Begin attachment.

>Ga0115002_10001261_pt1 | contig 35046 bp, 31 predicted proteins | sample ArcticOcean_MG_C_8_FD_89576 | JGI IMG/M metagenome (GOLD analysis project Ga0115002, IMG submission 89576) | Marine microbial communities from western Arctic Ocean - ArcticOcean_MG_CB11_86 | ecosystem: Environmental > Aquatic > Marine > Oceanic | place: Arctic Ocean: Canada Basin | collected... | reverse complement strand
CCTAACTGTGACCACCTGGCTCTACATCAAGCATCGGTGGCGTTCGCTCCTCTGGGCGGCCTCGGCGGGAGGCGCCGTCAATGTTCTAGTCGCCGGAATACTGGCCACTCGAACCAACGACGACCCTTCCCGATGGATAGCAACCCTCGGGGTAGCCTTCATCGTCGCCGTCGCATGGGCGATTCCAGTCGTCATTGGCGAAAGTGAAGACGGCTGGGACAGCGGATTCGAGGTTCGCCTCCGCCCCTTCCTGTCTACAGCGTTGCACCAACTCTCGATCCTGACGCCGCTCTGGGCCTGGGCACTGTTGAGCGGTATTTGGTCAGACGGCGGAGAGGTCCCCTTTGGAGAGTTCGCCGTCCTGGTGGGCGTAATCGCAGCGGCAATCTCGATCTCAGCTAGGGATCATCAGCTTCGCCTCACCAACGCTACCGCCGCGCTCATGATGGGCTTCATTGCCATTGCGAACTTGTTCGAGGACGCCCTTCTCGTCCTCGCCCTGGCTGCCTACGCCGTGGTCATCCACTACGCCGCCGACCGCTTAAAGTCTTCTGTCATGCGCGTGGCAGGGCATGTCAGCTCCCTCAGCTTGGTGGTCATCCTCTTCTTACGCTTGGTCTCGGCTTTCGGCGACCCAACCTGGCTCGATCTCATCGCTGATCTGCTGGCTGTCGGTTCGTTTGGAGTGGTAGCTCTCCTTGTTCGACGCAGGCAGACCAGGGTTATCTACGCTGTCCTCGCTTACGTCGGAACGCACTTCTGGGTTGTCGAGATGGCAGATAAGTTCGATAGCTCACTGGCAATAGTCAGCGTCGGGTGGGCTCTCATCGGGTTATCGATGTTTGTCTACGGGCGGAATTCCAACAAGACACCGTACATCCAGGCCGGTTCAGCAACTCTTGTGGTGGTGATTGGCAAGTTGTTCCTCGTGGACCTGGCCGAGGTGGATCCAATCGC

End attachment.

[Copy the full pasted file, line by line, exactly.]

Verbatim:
>Ga0115002_10001261_pt1 | contig 35046 bp, 31 predicted proteins | sample ArcticOcean_MG_C_8_FD_89576 | JGI IMG/M metagenome (GOLD analysis project Ga0115002, IMG submission 89576) | Marine microbial communities from western Arctic Ocean - ArcticOcean_MG_CB11_86 | ecosystem: Environmental > Aquatic > Marine > Oceanic | place: Arctic Ocean: Canada Basin | collected... | reverse complement strand
CCTAACTGTGACCACCTGGCTCTACATCAAGCATCGGTGGCGTTCGCTCCTCTGGGCGGCCTCGGCGGGAGGCGCCGTCAATGTTCTAGTCGCCGGAATACTGGCCACTCGAACCAACGACGACCCTTCCCGATGGATAGCAACCCTCGGGGTAGCCTTCATCGTCGCCGTCGCATGGGCGATTCCAGTCGTCATTGGCGAAAGTGAAGACGGCTGGGACAGCGGATTCGAGGTTCGCCTCCGCCCCTTCCTGTCTACAGCGTTGCACCAACTCTCGATCCTGACGCCGCTCTGGGCCTGGGCACTGTTGAGCGGTATTTGGTCAGACGGCGGAGAGGTCCCCTTTGGAGAGTTCGCCGTCCTGGTGGGCGTAATCGCAGCGGCAATCTCGATCTCAGCTAGGGATCATCAGCTTCGCCTCACCAACGCTACCGCCGCGCTCATGATGGGCTTCATTGCCATTGCGAACTTGTTCGAGGACGCCCTTCTCGTCCTCGCCCTGGCTGCCTACGCCGTGGTCATCCACTACGCCGCCGACCGCTTAAAGTCTTCTGTCATGCGCGTGGCAGGGCATGTCAGCTCCCTCAGCTTGGTGGTCATCCTCTTCTTACGCTTGGTCTCGGCTTTCGGCGACCCAACCTGGCTCGATCTCATCGCTGATCTGCTGGCTGTCGGTTCGTTTGGAGTGGTAGCTCTCCTTGTTCGACGCAGGCAGACCAGGGTTATCTACGCTGTCCTCGCTTACGTCGGAACGCACTTCTGGGTTGTCGAGATGGCAGATAAGTTCGATAGCTCACTGGCAATAGTCAGCGTCGGGTGGGCTCTCATCGGGTTATCGATGTTTGTCTACGGGCGGAATTCCAACAAGACACCGTACATCCAGGCCGGTTCAGCAACTCTTGTGGTGGTGATTGGCAAGTTGTTCCTCGTGGACCTGGCCGAGGTGGATCCAATCGC